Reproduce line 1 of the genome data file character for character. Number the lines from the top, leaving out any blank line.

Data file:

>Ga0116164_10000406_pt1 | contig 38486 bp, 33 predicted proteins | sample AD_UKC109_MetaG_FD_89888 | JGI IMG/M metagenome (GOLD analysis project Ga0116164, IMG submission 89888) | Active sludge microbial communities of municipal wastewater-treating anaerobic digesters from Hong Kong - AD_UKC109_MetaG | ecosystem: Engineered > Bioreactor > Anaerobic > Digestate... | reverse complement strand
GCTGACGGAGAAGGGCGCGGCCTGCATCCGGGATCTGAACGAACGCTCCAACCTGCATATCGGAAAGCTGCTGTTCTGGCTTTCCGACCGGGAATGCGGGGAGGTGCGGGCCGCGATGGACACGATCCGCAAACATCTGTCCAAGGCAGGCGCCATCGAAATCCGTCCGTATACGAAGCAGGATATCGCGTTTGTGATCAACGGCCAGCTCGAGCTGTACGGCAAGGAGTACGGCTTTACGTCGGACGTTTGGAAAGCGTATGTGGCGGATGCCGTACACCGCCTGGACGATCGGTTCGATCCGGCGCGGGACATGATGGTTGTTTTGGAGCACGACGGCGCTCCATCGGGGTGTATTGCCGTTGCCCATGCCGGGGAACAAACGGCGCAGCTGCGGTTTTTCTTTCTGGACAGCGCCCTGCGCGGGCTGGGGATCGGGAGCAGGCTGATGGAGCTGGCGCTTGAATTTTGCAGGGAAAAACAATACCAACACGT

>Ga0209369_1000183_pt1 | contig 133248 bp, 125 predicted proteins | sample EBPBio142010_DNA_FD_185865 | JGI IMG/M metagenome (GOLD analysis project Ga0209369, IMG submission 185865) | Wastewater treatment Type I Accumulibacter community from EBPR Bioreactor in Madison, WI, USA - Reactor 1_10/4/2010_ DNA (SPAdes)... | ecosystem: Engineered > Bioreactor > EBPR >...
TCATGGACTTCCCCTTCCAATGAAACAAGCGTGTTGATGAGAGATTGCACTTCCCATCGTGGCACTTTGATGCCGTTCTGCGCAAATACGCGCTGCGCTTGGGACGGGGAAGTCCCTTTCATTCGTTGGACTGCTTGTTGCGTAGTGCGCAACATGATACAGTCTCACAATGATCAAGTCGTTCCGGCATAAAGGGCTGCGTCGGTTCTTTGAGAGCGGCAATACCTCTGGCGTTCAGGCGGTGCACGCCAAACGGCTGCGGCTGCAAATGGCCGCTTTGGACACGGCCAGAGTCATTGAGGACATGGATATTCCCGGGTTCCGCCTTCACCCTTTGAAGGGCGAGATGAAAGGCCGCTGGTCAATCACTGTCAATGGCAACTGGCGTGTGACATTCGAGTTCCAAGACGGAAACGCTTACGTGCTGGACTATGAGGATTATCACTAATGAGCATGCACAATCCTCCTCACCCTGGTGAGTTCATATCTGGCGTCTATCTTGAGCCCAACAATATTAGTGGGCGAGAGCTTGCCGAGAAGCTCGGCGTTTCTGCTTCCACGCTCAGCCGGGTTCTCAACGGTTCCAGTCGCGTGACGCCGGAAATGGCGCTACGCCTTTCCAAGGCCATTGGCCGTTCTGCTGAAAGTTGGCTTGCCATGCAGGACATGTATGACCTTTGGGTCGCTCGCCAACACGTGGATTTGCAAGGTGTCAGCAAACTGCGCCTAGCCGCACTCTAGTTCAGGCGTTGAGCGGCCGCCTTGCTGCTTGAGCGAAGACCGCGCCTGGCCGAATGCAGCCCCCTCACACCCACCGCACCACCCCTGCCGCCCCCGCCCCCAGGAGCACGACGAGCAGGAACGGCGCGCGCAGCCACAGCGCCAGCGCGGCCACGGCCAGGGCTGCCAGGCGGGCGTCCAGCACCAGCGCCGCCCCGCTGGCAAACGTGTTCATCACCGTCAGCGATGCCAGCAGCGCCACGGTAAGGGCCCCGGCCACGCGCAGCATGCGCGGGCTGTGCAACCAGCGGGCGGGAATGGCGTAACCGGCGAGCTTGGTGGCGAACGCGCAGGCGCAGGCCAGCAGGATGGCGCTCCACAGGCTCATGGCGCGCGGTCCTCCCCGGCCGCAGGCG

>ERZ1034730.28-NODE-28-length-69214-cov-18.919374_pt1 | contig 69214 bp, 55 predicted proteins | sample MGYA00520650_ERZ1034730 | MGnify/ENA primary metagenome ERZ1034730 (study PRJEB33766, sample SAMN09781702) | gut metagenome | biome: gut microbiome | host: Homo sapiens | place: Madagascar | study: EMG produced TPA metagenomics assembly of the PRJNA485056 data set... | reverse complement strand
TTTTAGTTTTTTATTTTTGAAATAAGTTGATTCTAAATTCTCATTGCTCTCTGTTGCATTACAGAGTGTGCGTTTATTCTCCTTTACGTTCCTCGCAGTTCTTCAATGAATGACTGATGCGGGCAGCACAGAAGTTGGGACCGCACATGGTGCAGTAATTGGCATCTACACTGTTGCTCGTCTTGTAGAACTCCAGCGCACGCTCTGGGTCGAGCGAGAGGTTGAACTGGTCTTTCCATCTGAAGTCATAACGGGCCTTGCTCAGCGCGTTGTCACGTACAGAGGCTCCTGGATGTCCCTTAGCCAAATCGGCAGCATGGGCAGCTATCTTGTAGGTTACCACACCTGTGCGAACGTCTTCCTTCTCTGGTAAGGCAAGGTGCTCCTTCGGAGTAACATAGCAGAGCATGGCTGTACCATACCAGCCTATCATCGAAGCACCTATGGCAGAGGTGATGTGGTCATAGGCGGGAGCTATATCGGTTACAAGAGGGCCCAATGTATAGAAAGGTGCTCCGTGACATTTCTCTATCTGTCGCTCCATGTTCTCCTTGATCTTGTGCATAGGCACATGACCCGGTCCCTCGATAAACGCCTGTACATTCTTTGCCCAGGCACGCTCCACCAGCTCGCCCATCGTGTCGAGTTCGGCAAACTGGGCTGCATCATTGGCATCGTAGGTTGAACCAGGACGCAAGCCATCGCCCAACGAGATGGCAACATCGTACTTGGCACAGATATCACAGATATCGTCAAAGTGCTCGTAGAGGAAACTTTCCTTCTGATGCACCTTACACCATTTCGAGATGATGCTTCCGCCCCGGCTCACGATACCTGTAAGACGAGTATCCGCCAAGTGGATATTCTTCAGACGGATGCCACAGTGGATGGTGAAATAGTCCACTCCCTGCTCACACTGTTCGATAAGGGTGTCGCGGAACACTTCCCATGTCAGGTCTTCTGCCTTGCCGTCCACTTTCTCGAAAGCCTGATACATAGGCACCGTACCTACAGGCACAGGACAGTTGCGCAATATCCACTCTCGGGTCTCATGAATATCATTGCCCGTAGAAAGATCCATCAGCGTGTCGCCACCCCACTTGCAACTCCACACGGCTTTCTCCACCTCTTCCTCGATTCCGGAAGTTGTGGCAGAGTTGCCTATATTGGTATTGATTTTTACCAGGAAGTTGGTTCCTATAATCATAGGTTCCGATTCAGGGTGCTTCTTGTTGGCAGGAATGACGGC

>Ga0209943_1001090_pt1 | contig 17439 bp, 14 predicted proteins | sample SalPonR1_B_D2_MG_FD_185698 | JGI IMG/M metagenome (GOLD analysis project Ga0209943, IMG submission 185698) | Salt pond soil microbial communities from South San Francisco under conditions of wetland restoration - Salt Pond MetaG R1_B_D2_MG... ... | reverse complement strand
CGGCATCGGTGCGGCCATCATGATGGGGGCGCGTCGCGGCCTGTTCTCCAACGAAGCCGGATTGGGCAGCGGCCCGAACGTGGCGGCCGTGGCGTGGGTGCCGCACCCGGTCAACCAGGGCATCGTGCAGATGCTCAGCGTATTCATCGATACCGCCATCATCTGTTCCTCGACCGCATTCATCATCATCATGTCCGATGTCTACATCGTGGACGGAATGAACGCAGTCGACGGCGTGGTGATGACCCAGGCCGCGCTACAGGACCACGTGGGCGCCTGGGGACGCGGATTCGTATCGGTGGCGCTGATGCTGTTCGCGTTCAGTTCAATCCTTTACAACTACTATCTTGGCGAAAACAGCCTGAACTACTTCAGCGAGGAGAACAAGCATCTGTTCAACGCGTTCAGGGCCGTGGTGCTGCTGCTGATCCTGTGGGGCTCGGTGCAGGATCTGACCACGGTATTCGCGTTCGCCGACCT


>Ga0116164_10000406_pt1 | contig 38486 bp, 33 predicted proteins | sample AD_UKC109_MetaG_FD_89888 | JGI IMG/M metagenome (GOLD analysis project Ga0116164, IMG submission 89888) | Active sludge microbial communities of municipal wastewater-treating anaerobic digesters from Hong Kong - AD_UKC109_MetaG | ecosystem: Engineered > Bioreactor > Anaerobic > Digestate... | reverse complement strand